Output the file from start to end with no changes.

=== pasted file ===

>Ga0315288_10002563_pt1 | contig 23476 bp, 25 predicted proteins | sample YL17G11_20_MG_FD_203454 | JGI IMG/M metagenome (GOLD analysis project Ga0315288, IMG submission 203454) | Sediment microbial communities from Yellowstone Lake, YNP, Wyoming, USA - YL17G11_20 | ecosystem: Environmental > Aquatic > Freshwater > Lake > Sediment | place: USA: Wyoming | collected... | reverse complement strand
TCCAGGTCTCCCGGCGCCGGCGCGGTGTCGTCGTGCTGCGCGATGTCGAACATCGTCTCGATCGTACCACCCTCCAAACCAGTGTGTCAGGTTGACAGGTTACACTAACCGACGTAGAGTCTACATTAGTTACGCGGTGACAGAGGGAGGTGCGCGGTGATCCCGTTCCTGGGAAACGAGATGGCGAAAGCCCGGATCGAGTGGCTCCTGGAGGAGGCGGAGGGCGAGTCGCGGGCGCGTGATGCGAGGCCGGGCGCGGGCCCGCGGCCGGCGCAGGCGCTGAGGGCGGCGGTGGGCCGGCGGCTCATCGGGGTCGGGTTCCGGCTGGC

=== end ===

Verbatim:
>Ga0315288_10002563_pt1 | contig 23476 bp, 25 predicted proteins | sample YL17G11_20_MG_FD_203454 | JGI IMG/M metagenome (GOLD analysis project Ga0315288, IMG submission 203454) | Sediment microbial communities from Yellowstone Lake, YNP, Wyoming, USA - YL17G11_20 | ecosystem: Environmental > Aquatic > Freshwater > Lake > Sediment | place: USA: Wyoming | collected... | reverse complement strand
TCCAGGTCTCCCGGCGCCGGCGCGGTGTCGTCGTGCTGCGCGATGTCGAACATCGTCTCGATCGTACCACCCTCCAAACCAGTGTGTCAGGTTGACAGGTTACACTAACCGACGTAGAGTCTACATTAGTTACGCGGTGACAGAGGGAGGTGCGCGGTGATCCCGTTCCTGGGAAACGAGATGGCGAAAGCCCGGATCGAGTGGCTCCTGGAGGAGGCGGAGGGCGAGTCGCGGGCGCGTGATGCGAGGCCGGGCGCGGGCCCGCGGCCGGCGCAGGCGCTGAGGGCGGCGGTGGGCCGGCGGCTCATCGGGGTCGGGTTCCGGCTGGC